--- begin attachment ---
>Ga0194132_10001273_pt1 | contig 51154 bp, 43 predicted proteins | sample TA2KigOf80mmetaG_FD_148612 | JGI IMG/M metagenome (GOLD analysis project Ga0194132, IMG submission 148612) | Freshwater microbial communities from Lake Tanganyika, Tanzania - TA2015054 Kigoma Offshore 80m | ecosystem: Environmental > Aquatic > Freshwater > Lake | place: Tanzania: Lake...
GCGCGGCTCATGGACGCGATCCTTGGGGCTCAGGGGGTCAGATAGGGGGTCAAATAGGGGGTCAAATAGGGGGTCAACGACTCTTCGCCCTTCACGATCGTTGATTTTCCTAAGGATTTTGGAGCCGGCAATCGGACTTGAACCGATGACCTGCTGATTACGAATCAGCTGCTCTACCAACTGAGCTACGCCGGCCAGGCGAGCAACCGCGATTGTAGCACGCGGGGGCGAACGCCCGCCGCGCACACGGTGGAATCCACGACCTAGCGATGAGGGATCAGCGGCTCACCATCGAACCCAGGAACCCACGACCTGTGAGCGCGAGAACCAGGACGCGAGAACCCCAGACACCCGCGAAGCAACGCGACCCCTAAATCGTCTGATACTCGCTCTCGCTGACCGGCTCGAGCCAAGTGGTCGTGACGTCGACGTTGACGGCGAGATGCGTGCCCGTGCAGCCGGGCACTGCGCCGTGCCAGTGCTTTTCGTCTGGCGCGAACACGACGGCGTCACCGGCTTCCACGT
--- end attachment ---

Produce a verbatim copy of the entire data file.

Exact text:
>Ga0194132_10001273_pt1 | contig 51154 bp, 43 predicted proteins | sample TA2KigOf80mmetaG_FD_148612 | JGI IMG/M metagenome (GOLD analysis project Ga0194132, IMG submission 148612) | Freshwater microbial communities from Lake Tanganyika, Tanzania - TA2015054 Kigoma Offshore 80m | ecosystem: Environmental > Aquatic > Freshwater > Lake | place: Tanzania: Lake...
GCGCGGCTCATGGACGCGATCCTTGGGGCTCAGGGGGTCAGATAGGGGGTCAAATAGGGGGTCAAATAGGGGGTCAACGACTCTTCGCCCTTCACGATCGTTGATTTTCCTAAGGATTTTGGAGCCGGCAATCGGACTTGAACCGATGACCTGCTGATTACGAATCAGCTGCTCTACCAACTGAGCTACGCCGGCCAGGCGAGCAACCGCGATTGTAGCACGCGGGGGCGAACGCCCGCCGCGCACACGGTGGAATCCACGACCTAGCGATGAGGGATCAGCGGCTCACCATCGAACCCAGGAACCCACGACCTGTGAGCGCGAGAACCAGGACGCGAGAACCCCAGACACCCGCGAAGCAACGCGACCCCTAAATCGTCTGATACTCGCTCTCGCTGACCGGCTCGAGCCAAGTGGTCGTGACGTCGACGTTGACGGCGAGATGCGTGCCCGTGCAGCCGGGCACTGCGCCGTGCCAGTGCTTTTCGTCTGGCGCGAACACGACGGCGTCACCGGCTTCCACGT